This presents an interesting challenge as we are no longer able to leverage most of Unity’s automatic synchronization magicks. If we did, everyone would see what the host sees and that’s not the point at all.

selected ship + movement ui overlay

So what do we do?

Honestly, I’m still sorting it out. I’m working with the idea of simply serializing the command list across the network as required but Unity won’t serialize any complex classes. The list of supported types pulled from the docs is:

  • basic types (byte, int, float, string, UInt64, etc)
  • arrays of basic types
  • structs containing allowable types
  • built-in unity math types (Vector3, Quaternion, etc)
  • NetworkIdentity
  • NetworkInstanceId
  • NetworkHash128
  • GameObject with a NetworkIdentity component attached

Note how it doesn’t even accept classes of any kind? Structs only! No lists either, arrays only!

My current approach is to create a custom network view of each command in struct form to enable serialization across the network pipe. I think this is a good thing as it will actually force me to think about what really needs to make that jump. It is however going to require a bit of extra work as I am probably going to have to implement my own id system (of which I’ve already mostly done anyway) in order to keep track of the game state.

Wish me luck!

Tune in next time for part 2 of this post.. In which I will hopefully have an actual working multiplayer turn processor!

How strange..

When I first started to look at strangeioc, I felt a little bit like I was headed down the all too familiar path of learning something new just because it’s there. It’s not like I have a huge history of successfully completing.. well.. anything. So it was entirely possible that altair was doomed..

It turns out however that strangeioc is not only really cool, but highly functional as well.

Strange (see how I dropped the ioc? It’s because we’re friends now.) lets me code in a style that I am more accustomed to seeing in enterprise grade business applications rather than game development; the MVC development pattern.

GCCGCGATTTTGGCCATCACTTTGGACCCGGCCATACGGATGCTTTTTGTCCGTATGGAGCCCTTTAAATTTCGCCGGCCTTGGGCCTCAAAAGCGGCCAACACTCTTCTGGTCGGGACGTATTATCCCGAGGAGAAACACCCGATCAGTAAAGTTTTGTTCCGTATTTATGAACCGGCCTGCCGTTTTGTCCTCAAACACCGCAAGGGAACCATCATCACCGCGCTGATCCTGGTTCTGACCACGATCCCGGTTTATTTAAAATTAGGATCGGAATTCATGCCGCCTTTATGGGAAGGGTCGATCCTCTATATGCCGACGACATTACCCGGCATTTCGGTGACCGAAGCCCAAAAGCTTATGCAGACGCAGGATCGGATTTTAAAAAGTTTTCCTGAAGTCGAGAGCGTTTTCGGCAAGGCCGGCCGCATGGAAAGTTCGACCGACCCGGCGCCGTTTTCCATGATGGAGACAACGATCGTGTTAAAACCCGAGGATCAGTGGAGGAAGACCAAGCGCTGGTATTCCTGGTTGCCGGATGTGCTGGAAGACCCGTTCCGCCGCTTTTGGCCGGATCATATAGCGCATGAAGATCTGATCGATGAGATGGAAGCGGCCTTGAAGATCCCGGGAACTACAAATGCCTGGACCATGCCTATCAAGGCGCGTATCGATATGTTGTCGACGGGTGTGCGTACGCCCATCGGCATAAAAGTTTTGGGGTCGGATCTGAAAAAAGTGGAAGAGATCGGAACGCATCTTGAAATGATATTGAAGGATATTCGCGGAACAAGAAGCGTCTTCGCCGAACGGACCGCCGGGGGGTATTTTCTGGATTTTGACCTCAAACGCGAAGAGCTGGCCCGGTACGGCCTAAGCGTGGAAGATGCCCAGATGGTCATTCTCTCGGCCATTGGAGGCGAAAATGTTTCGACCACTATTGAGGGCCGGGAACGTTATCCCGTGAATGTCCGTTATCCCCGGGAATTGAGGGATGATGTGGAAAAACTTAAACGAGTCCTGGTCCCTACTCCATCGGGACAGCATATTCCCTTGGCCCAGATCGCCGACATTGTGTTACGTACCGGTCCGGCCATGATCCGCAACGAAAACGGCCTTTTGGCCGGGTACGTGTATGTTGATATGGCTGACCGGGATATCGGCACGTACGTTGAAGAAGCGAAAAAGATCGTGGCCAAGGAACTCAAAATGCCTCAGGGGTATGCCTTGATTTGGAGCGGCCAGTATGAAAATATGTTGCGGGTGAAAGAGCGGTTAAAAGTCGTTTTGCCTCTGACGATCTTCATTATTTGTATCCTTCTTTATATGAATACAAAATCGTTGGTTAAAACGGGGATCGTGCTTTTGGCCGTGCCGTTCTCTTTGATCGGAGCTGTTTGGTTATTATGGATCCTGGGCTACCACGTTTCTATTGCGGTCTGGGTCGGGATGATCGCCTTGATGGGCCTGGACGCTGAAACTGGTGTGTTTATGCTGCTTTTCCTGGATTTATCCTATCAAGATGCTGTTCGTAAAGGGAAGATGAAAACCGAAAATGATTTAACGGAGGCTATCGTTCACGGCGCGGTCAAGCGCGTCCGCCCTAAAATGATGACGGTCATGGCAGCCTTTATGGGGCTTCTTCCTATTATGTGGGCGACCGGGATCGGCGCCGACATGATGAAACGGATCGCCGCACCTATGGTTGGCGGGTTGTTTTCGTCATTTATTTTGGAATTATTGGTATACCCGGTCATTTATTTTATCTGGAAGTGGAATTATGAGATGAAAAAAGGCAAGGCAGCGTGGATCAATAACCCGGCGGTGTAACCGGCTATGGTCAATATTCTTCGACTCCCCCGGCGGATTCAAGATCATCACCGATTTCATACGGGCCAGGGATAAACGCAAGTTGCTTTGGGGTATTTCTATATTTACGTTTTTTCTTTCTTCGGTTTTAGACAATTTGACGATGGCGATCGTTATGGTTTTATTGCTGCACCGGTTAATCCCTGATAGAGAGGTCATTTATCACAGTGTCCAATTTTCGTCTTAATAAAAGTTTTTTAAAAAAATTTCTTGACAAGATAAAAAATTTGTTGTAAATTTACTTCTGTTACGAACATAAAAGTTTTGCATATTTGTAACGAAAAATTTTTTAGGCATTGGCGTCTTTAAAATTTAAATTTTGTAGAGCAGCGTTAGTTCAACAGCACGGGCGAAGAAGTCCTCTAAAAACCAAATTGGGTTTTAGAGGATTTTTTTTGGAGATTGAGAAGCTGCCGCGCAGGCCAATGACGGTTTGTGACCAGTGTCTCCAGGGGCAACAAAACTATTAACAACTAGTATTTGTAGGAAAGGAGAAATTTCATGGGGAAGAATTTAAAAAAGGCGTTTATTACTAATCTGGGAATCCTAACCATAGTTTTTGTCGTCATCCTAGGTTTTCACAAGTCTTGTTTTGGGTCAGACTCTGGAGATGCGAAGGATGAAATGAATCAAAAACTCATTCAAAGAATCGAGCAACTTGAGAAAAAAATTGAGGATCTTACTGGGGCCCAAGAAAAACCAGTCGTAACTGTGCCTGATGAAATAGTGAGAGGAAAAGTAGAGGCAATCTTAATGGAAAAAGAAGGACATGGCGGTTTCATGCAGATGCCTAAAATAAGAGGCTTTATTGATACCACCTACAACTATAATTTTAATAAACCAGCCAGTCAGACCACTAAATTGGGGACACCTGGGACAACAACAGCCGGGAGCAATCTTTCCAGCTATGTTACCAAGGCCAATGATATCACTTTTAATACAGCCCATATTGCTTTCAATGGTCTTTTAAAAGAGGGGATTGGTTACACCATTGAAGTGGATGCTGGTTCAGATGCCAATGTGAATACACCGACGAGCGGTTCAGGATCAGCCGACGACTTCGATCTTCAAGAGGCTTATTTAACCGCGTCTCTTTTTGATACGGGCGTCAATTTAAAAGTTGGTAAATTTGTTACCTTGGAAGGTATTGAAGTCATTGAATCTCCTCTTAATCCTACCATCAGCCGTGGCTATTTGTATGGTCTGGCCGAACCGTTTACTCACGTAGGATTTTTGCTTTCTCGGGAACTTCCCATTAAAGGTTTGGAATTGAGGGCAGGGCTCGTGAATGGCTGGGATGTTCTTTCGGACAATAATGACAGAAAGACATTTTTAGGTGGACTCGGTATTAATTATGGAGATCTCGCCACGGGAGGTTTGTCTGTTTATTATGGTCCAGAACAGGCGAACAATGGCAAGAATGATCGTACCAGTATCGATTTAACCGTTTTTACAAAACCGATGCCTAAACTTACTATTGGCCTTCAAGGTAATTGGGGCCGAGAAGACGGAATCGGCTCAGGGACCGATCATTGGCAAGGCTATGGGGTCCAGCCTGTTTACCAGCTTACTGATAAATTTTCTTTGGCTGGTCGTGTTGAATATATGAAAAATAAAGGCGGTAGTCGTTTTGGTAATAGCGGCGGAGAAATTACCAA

The beauty here is just how natural a fit this actually is. My views get to be whatever they need to be to get the pixels onto the screen and intercept user input. Then they get nicely translated into the appropriate events by way of a mediator object before getting routed to an appropriate controller/command to actually make things happen. And all of this happens by way of an easy to follow binding process.

If you’re working in Unity and haven’t given strangeioc a try (The ioc is back. Things got weird. People were beginning to talk.), I recommend you check it out.

My latest efforts have seen me refactoring (for some very loose definition of refactoring) my movement arc into its own game object so that I can easily put it on.. anything.

I’ve bumped into some interesting scenarios with using the default object picking functionality built in to Unity. Specifically, there’s a beautiful little method called OnMouseUpAsButton which fires off the appropriate events on an object that you’ve clicked on. It however relies under the hood on simple raycasting which has the undesired effect of having objects get in the way of my mouse clicking.


In this image you’ll note the green box is the clickable region used by the movement arc. There’s some logic in there to ensure that it only actually uses clicks that fall within the designated movement space but that bounding box is a Unity collider. This is a really easy way to leverage the built in click functionality. However, note the asteroid in the lower right corner and how it overlaps with our bounding box. Its collision mesh actually ends up coming first along the y-axis so it intercepts clicks in that corner.

How annoying..

The quick fix is quite simply to move the asteroid on to the Ignore Raycast layer. This layer is ignored when doing the built in mouse click raycasting. This of course has a caveat, you can’t put your object on another more meaningful layer. I suppose you could use tags to help organize things but the physics system leverages layers so I’m certainly losing something.

This solution seems good enough for me for now as I don’t intend to ever have a player click on an asteroid. We’ll save that for my next game, asteroid clicker.

Also, blogger was terrible so I’ve migrated to WordPress in the hopes that it is slightly less terrible. Let’s see how it goes!